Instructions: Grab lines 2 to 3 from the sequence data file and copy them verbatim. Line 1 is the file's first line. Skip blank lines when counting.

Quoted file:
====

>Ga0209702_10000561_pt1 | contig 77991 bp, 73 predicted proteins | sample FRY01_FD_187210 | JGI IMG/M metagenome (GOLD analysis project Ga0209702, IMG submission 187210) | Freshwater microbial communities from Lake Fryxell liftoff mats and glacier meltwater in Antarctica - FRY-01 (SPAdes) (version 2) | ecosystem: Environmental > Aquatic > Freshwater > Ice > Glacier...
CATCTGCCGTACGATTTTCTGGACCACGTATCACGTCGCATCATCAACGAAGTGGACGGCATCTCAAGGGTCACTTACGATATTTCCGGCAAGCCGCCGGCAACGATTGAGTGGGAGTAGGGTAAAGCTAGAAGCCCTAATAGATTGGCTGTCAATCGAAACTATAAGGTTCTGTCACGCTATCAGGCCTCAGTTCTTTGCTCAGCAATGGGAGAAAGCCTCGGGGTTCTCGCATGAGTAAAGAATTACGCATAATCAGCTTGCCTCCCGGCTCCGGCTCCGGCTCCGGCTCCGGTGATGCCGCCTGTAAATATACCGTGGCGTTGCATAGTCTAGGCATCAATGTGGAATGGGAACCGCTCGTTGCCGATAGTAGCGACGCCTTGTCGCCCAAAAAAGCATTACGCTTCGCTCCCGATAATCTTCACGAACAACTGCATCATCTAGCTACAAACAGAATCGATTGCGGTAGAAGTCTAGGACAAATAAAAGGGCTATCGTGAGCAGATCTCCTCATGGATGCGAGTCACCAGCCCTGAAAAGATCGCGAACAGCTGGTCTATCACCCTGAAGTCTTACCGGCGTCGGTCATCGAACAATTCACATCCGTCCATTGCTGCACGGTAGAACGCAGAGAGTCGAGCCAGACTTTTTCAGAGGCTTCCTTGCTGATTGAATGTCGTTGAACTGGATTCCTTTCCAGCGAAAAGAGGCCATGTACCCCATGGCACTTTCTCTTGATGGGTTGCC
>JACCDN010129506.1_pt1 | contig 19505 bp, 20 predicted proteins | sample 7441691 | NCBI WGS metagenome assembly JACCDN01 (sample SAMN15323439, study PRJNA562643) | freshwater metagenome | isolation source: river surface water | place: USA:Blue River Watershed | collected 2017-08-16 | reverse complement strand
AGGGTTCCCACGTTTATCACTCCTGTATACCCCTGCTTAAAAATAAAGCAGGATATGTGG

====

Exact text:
CATCTGCCGTACGATTTTCTGGACCACGTATCACGTCGCATCATCAACGAAGTGGACGGCATCTCAAGGGTCACTTACGATATTTCCGGCAAGCCGCCGGCAACGATTGAGTGGGAGTAGGGTAAAGCTAGAAGCCCTAATAGATTGGCTGTCAATCGAAACTATAAGGTTCTGTCACGCTATCAGGCCTCAGTTCTTTGCTCAGCAATGGGAGAAAGCCTCGGGGTTCTCGCATGAGTAAAGAATTACGCATAATCAGCTTGCCTCCCGGCTCCGGCTCCGGCTCCGGCTCCGGTGATGCCGCCTGTAAATATACCGTGGCGTTGCATAGTCTAGGCATCAATGTGGAATGGGAACCGCTCGTTGCCGATAGTAGCGACGCCTTGTCGCCCAAAAAAGCATTACGCTTCGCTCCCGATAATCTTCACGAACAACTGCATCATCTAGCTACAAACAGAATCGATTGCGGTAGAAGTCTAGGACAAATAAAAGGGCTATCGTGAGCAGATCTCCTCATGGATGCGAGTCACCAGCCCTGAAAAGATCGCGAACAGCTGGTCTATCACCCTGAAGTCTTACCGGCGTCGGTCATCGAACAATTCACATCCGTCCATTGCTGCACGGTAGAACGCAGAGAGTCGAGCCAGACTTTTTCAGAGGCTTCCTTGCTGATTGAATGTCGTTGAACTGGATTCCTTTCCAGCGAAAAGAGGCCATGTACCCCATGGCACTTTCTCTTGATGGGTTGCC
>JACCDN010129506.1_pt1 | contig 19505 bp, 20 predicted proteins | sample 7441691 | NCBI WGS metagenome assembly JACCDN01 (sample SAMN15323439, study PRJNA562643) | freshwater metagenome | isolation source: river surface water | place: USA:Blue River Watershed | collected 2017-08-16 | reverse complement strand